Chapter 1 Answers to quick test questions

The UK constitution

1. How does Jennings define a constitution and on what basis does he distinguish the British system from others across the world?

Jennings defines a constitution in the following terms:

  • ‘If a constitution means a written document, then obviously Great Britain has no constitution. In countries where such a document exists, the word has that meaning. But the document itself merely sets out the rules determining the creation and operation of governmental institutions, and obviously Great Britain has such institutions and such rules. The phrase ‘British constitution’ is used to describe those rules’.1

The British system, therefore, is distinguished for its uncodified nature (i.e. a system that exists without such a document), with the various sources (both legal and non-legal) setting out the rules ‘determining the creation and operation of governmental institutions’.

2. What are constitutional conventions? How did Dicey define the expression?

Constitutional conventions are defined by Dicey as ‘understandings, habits or practices which, though they may regulate the conduct of the several members of the sovereign power ... are not in reality laws at all since they are not enforced by the courts’.2 They are therefore non-legal rules that determine the way in which various aspects of the UK constitutional system operate, on the basis of historical precedent.

3. What is the difference between legal and political constitutionalism?

As section 1.3.2 of the chapter explains, constitutionalism refers to governments functioning according to accepted constitutional principles. Legal constitutionalism simply refers to the laws that governments must follow in functioning according to accepted constitutional principle, being legally accountable to the courts in this regard. Political constitutionalism, by contrast, refers to the political mechanisms that ensure governments operate appropriately and democratically.

4. What is significant about the Bill of Rights 1688?

The Bill of Rights 1688 marks the formal establishment of parliamentary sovereignty. Following the turbulent relationship between the monarch and Parliament that prevailed in the 17th century, the Glorious Revolution was marked by William and Mary of Orange being invited to take the throne on the condition that they accept the terms of what became the Bill of Rights, which set out that Parliament would be sovereign over the monarch.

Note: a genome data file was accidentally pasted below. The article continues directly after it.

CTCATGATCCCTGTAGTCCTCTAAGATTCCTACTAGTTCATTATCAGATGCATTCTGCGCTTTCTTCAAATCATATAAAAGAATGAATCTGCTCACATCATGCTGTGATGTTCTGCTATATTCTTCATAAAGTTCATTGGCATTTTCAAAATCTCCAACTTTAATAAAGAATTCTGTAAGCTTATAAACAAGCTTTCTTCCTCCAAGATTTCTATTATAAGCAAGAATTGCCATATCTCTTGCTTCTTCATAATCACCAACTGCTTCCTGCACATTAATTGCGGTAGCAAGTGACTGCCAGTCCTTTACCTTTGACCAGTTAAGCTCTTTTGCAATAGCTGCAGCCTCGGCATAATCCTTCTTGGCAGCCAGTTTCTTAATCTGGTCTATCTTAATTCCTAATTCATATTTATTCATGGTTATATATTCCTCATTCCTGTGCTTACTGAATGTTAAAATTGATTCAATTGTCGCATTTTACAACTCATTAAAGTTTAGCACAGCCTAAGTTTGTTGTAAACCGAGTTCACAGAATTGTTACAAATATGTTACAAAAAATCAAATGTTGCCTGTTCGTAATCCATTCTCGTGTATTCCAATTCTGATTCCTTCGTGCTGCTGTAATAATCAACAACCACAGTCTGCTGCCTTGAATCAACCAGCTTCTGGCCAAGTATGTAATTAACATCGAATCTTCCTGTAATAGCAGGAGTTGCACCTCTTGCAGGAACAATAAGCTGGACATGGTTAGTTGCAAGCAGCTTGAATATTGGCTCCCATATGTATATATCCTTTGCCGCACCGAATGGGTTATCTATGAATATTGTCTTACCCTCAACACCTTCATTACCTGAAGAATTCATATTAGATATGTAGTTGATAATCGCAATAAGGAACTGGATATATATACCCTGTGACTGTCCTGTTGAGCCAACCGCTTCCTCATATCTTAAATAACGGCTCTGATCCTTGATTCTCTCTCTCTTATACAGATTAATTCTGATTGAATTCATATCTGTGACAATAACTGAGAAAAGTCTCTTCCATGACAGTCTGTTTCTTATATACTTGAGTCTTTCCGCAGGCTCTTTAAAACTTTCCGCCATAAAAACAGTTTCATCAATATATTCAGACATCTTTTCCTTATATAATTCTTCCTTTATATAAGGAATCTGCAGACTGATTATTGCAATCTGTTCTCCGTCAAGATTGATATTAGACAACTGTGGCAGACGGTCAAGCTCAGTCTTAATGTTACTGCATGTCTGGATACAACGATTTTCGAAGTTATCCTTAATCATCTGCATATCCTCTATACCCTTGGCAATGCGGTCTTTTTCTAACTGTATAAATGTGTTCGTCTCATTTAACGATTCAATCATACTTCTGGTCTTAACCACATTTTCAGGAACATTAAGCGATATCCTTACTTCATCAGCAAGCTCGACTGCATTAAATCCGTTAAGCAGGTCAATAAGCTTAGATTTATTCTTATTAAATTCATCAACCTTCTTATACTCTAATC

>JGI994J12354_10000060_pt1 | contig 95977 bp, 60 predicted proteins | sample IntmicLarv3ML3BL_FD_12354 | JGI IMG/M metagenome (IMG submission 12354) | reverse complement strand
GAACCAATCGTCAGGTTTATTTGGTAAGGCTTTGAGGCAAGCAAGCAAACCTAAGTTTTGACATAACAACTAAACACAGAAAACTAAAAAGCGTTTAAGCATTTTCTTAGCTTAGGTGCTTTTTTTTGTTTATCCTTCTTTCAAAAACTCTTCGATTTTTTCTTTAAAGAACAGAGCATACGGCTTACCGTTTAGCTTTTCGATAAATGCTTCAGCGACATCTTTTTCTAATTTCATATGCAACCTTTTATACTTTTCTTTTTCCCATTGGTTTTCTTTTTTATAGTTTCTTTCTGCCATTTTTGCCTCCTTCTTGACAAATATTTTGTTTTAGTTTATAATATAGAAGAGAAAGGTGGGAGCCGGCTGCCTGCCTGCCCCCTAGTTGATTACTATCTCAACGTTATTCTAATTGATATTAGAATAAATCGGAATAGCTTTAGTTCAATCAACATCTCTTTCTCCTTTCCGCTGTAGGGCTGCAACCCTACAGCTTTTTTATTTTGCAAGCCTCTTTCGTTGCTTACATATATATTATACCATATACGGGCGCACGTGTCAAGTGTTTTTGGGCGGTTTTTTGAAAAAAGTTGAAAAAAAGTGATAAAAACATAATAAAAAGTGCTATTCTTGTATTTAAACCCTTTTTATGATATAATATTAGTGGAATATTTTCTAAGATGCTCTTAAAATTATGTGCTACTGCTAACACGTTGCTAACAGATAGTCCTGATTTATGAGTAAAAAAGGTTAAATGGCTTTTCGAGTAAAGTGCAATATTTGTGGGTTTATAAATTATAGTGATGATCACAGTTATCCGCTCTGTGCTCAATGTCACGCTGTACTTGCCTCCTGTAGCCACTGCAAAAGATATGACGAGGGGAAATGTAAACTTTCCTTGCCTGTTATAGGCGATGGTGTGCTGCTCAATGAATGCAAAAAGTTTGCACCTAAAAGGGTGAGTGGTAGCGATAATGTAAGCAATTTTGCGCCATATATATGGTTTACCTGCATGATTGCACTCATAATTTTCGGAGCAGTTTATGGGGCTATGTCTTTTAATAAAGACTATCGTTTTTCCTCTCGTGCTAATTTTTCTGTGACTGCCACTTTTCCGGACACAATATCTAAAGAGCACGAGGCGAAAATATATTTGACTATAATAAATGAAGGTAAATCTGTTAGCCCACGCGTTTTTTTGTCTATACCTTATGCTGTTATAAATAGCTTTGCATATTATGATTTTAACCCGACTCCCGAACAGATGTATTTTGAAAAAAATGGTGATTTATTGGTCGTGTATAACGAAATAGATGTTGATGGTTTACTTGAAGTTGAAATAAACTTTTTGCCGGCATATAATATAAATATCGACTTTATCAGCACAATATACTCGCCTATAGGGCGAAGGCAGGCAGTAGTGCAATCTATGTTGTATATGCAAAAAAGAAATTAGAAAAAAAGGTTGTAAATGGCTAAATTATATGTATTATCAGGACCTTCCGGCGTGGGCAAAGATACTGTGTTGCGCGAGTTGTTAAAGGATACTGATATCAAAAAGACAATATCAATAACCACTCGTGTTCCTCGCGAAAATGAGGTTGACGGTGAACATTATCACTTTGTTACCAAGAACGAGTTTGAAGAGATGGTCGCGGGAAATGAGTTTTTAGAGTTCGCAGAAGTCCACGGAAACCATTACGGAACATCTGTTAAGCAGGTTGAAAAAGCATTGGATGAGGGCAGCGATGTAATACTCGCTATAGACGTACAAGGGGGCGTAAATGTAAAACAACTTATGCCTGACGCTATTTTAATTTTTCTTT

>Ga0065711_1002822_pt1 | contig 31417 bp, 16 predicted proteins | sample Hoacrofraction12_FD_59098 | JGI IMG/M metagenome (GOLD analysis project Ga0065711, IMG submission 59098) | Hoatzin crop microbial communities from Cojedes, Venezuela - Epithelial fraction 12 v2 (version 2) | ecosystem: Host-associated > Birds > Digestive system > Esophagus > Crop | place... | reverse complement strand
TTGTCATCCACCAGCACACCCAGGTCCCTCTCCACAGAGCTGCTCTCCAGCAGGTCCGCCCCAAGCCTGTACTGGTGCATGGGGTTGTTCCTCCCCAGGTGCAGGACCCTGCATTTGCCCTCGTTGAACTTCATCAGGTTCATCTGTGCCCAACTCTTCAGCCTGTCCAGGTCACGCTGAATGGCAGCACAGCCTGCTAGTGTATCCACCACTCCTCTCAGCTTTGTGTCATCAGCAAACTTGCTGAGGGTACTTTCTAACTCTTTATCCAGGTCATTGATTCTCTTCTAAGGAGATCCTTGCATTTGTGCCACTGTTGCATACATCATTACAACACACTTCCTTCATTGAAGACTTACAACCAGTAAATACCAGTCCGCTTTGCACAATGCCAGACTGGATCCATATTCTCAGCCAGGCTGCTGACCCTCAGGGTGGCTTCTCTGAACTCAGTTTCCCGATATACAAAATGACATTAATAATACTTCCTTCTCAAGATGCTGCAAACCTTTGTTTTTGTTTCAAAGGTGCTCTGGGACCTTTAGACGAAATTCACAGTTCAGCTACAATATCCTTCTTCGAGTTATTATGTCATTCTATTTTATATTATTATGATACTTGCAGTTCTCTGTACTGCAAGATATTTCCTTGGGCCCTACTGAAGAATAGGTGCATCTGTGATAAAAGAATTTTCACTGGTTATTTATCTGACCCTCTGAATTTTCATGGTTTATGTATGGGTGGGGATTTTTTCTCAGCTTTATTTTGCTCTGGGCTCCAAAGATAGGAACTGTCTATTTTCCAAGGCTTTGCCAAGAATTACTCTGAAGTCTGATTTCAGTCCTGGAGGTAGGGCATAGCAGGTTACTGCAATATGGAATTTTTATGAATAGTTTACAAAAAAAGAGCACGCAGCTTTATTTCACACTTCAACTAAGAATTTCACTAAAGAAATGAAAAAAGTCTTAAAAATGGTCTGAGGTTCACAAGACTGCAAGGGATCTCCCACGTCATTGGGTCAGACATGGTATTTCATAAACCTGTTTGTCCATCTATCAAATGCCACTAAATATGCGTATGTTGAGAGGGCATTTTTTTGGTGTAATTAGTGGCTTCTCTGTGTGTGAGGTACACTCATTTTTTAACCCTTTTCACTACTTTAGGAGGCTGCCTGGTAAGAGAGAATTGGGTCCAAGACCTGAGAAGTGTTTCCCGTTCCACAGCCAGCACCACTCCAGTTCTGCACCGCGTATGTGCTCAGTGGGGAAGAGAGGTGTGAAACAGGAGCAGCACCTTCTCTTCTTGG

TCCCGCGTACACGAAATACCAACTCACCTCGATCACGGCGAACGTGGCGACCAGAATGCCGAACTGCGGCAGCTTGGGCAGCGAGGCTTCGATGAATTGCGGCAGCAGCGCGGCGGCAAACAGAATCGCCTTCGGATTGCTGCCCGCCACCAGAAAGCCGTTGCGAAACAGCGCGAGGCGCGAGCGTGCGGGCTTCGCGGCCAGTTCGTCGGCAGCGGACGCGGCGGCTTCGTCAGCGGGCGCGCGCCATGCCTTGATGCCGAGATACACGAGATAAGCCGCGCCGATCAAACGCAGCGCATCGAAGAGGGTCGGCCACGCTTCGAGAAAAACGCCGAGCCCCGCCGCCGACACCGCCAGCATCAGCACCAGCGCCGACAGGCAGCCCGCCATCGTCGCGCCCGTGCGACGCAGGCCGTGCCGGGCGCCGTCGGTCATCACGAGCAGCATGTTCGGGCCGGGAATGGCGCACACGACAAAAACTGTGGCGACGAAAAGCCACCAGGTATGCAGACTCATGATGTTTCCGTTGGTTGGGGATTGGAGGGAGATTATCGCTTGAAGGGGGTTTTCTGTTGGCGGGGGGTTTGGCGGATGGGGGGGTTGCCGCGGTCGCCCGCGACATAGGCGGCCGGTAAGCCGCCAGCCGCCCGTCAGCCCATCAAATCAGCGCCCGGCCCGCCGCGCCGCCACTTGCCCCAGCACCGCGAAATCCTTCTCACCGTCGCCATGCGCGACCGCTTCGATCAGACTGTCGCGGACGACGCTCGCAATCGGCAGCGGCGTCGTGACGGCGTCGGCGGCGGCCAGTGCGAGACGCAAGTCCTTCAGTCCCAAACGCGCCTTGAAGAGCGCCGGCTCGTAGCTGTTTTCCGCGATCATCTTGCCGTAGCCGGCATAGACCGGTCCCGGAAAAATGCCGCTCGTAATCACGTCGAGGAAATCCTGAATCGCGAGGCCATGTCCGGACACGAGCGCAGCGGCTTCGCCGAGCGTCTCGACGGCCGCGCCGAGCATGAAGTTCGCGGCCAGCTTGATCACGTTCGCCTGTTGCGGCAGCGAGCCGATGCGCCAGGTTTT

5. What changes of note did the Constitutional Reform Act 2005 introduce?

The three notable changes introduced by the Constitutional Reform Act 2005 were: 1) abolition of the Appellate Committee of the House of Lords and creation of the UK Supreme Court in its place; 2) alteration of the Lord Chancellor’s position, limiting his or her power in the legislature and judiciary; and 3) creation of the Judicial Appointments Commission. The main aim of these reforms was to enhance the separation of powers in the UK Constitution.

6. How has the allocation of sovereign power shifted over the centuries?

Early on, as demonstrated by sources such as Magna Carta 1215 and the Bill of Rights 1688, questions regarding the allocation of sovereign power centred on the relationship between the monarch and Parliament. Over the last 100 years or so, though, this has shifted to consideration of the relationship between domestic law and sources of international law, exemplified by the European Communities Act 1972.

7. What was Ridley’s argument as regards whether or not the UK has a constitution?

Ridley’s view was founded on the identification of certain essential characteristics that constitutions must possess, namely that it:

(1)  ... establishes, or constitutes, the system of government. Thus, it is prior to the system of government, not part of it, and its rules can not be derived from that system.

(2)  It therefore involves an authority outside and above the order it establishes.

(3)  It is a form of law superior to other laws—because (i) it originates in an authority higher than the legislature which makes ordinary law and (ii) the authority of the legislature derives from it and is thus bound by it.

(4)  It is entrenched—(i) because its purpose is generally to limit the powers of government, but also (ii) again because of its origins in a higher authority outside the system. It can thus only be changed by special procedures, generally (and certainly for major change) requiring reference back to the constituent power.3

Ridley argued, however, that the UK Constitution did not possess any of these characteristics and, as a result, could not be said to have a constitution.

8. What are the arguments in favour of codifying the UK Constitution and having a written document?

Arguments supporting the case for a codified constitutional document tend to centre around a stated desire to clarify the mass of constitutional law that applies in the UK and to make the ‘UK Constitution’ more prominent and obvious. In addition, and keeping in mind the historic nature of much of the constitution, it is often suggested that codification would help modernize the constitution.

1 Sir Ivor Jennings, The Law and the Constitution (5th edn, University of London Press 1963) 36.

2 AV Dicey, Introduction to the Study of the Law of the Constitution (JWF Allison ed, first published 1885, OUP 2013) 20.

3 FF Ridley, ‘There is No British Constitution: A Dangerous Case of the Emperor’s Clothes’ (1988) 41(3) Parliamentary Affairs 340, 342 – 3.